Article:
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Plastic waste has long been a visible – and growing – problem in oceans around the world, with refuse littering the shorelines of once-pristine beaches, stretching out across a wide expanse of sea in the Great Pacific Garbage Patch and threatening sea life that ingest it.

A new report offers a glimpse of one of the effects below the surface of the ocean: the scale of microplastics building up on the ocean floor. In what researchers called the first such global estimate, Australia’s national science agency says that 9.25 million to 15.87 million tons of microplastics – fragments measuring between 5 millimetres and 1 micrometer – are embedded on the sea floor.

That is far more than on the ocean’s surface, and it is the equivalent of 18 to 24 shopping bags full of small plastic fragments for every foot of coastline on every continent except for Antarctica.

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It is an issue that activists have long warned about, even as the fight to clean up the ocean has focused largely on the eradication of single-use plastic products like shopping bags.

The findings were published Monday in a new study by the Commonwealth Scientific and Industrial Research Organization, or CSIRO.

“It really points to the ubiquity of the problem. It is really everywhere, all the time and increasing,” Britta Denise Hardesty, a principal scientist for CSIRO and an author of the study, said in a phone interview Wednesday.

Microplastics are not confined to the ocean. They are also found in air particles and can be spread by wind. A variety of microplastics was even detected in the human gut.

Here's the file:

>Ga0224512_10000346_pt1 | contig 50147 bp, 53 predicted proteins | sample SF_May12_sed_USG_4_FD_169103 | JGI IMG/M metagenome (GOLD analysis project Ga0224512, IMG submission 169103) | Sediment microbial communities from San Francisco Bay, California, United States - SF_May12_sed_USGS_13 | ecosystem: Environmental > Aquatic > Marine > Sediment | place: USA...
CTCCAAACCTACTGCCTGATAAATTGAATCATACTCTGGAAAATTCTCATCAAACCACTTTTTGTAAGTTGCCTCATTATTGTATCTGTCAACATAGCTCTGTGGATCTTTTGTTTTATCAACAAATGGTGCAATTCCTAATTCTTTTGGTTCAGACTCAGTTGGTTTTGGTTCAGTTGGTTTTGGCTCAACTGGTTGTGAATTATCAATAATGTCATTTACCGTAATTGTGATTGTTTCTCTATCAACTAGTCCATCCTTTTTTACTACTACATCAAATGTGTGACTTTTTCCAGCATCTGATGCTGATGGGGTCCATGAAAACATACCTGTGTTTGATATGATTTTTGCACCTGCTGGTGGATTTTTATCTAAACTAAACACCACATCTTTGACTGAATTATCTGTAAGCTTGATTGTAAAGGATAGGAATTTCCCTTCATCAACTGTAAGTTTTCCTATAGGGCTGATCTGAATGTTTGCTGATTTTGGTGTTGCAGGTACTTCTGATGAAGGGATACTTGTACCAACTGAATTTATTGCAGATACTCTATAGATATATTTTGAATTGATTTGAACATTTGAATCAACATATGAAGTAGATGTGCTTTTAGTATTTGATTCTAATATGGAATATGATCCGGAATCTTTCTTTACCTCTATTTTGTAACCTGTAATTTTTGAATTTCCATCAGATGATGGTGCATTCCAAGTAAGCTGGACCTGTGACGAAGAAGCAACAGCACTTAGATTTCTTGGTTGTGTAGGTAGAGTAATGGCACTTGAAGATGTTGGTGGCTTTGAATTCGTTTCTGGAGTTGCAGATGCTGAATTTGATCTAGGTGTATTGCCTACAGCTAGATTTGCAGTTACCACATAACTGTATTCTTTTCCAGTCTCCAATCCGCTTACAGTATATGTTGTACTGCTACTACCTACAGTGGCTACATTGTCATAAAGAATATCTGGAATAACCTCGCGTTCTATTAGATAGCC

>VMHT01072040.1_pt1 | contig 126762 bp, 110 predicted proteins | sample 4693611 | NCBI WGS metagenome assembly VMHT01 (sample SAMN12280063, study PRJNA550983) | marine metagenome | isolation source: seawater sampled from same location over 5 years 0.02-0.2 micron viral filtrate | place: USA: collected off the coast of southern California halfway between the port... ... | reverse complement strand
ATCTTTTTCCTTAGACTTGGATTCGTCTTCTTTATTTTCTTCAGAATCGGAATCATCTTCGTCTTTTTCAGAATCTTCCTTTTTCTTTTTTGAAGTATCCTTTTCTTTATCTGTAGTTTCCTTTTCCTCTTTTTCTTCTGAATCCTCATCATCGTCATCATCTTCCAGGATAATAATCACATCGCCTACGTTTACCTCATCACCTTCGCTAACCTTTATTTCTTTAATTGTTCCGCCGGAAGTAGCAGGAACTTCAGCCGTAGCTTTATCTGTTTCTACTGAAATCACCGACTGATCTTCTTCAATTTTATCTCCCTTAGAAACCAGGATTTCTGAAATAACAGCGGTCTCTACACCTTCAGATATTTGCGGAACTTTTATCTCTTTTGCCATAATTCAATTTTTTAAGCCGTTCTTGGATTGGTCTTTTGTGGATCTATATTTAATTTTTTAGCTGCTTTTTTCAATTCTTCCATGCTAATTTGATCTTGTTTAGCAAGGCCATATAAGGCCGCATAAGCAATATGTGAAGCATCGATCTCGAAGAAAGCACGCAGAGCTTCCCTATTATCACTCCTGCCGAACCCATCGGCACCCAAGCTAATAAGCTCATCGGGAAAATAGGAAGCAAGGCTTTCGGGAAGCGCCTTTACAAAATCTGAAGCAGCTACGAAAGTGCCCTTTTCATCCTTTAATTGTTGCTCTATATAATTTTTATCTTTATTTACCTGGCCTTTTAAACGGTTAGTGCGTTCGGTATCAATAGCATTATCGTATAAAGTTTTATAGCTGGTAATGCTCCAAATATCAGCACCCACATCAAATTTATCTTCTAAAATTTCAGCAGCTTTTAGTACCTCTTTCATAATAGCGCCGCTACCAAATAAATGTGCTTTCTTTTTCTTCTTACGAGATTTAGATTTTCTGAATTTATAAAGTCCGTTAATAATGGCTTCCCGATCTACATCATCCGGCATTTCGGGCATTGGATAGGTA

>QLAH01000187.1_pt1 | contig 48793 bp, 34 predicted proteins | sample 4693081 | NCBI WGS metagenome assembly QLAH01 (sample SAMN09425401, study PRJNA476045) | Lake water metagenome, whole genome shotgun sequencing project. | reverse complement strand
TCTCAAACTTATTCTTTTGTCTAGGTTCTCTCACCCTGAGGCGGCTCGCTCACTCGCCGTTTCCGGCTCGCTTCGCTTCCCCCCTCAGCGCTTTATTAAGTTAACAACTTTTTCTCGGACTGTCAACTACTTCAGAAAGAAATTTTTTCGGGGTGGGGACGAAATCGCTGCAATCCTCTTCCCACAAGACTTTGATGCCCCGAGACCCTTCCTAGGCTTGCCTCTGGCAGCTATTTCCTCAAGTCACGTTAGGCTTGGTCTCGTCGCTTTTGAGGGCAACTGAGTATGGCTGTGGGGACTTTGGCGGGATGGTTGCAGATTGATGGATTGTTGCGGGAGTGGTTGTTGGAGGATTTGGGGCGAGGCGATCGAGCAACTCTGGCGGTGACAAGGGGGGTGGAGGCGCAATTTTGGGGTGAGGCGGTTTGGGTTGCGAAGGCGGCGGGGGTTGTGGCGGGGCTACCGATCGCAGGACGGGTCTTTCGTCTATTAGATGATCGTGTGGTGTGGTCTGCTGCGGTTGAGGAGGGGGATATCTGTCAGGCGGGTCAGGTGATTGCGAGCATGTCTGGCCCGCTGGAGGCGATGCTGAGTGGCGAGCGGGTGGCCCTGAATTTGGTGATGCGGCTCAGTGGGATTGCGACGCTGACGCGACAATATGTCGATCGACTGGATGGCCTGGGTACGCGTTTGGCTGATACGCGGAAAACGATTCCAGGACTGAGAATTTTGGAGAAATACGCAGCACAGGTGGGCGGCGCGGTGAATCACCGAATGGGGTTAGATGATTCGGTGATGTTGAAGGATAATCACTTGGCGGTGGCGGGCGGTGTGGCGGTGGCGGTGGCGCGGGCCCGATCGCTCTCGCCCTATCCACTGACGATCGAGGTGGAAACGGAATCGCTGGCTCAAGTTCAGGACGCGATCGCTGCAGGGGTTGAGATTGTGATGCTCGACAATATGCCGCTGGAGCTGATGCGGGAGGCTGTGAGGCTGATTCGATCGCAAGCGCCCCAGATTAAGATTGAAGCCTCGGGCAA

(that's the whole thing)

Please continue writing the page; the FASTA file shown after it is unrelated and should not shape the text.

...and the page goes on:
Scientists believe that 4.4 million to 8.8 million tons of plastic enter the sea every year. The Great Pacific Garbage Patch, a gyre of refuse between California and Hawaii that is estimated to be more than twice the size of Texas, carries more than 87,000 tons of trash.

In recent years, hundreds of plastic objects have been found in the bellies of dead whales around the world.

While cities have banned plastic bags and straws, the use of disposable plastic packaging has surged amid the coronavirus pandemic as consumers grow more concerned about hygiene and contamination.

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Over time, some plastics break down into smaller pieces and sink into the ocean. More buoyant types of plastic do not sink by themselves and either wash up on beaches or end up in deepwater.

Microbes and mussel colonies growing on floating plastic often cause the entire mass to sink from the added weight.

Hardesty said that microplastics could be ingested by smaller plankton and fish on the seabed. Once eaten by fish, the microplastics can end up in the human food chain.

The aim of the study, Hardesty said, was to put a scale to the problem. She described it as the first such accounting.

Using a robotic submarine, the scientists collected 51 deepwater samples of sand and sediment in the Great Australian Bight in 2017, hundreds of miles from the shore, and determined the global estimate based on the average number and size of the particles.

The study found zero plastic particles in some deep-ocean sediment but up to 13.6 particles per gram in others, a figure up to 25 times larger than what had been found in earlier deep-sea studies of microplastics.

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The scientists said they made conservative estimates to take into account the full range of samples. They also eliminated fibres or other materials from their count to rule out the potential contamination of the samples.

Hardesty said that it was important to prevent plastic from ending up in the ocean in the first place. She said she was hopeful that awareness about the pollution would lead to more sustainable policies and shifts in behaviour.

“Most of what ends up in oceans are in people’s hand,” she said. “They can see that their behaviour – their actions and purchasing power – is very powerful, and that can result in change.”

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